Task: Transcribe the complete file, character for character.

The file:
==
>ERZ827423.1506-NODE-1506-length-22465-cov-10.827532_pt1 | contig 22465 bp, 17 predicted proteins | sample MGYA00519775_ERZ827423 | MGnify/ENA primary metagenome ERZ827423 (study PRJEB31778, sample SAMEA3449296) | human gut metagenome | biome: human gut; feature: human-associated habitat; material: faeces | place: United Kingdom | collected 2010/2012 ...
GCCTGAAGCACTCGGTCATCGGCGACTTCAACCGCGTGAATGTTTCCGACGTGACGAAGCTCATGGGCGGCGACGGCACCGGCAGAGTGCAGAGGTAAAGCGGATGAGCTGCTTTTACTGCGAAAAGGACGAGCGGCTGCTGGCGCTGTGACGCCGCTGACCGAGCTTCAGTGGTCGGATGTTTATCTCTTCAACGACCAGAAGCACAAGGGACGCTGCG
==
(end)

>ERZ827423.1506-NODE-1506-length-22465-cov-10.827532_pt1 | contig 22465 bp, 17 predicted proteins | sample MGYA00519775_ERZ827423 | MGnify/ENA primary metagenome ERZ827423 (study PRJEB31778, sample SAMEA3449296) | human gut metagenome | biome: human gut; feature: human-associated habitat; material: faeces | place: United Kingdom | collected 2010/2012 ...
GCCTGAAGCACTCGGTCATCGGCGACTTCAACCGCGTGAATGTTTCCGACGTGACGAAGCTCATGGGCGGCGACGGCACCGGCAGAGTGCAGAGGTAAAGCGGATGAGCTGCTTTTACTGCGAAAAGGACGAGCGGCTGCTGGCGCTGTGACGCCGCTGACCGAGCTTCAGTGGTCGGATGTTTATCTCTTCAACGACCAGAAGCACAAGGGACGCTGCG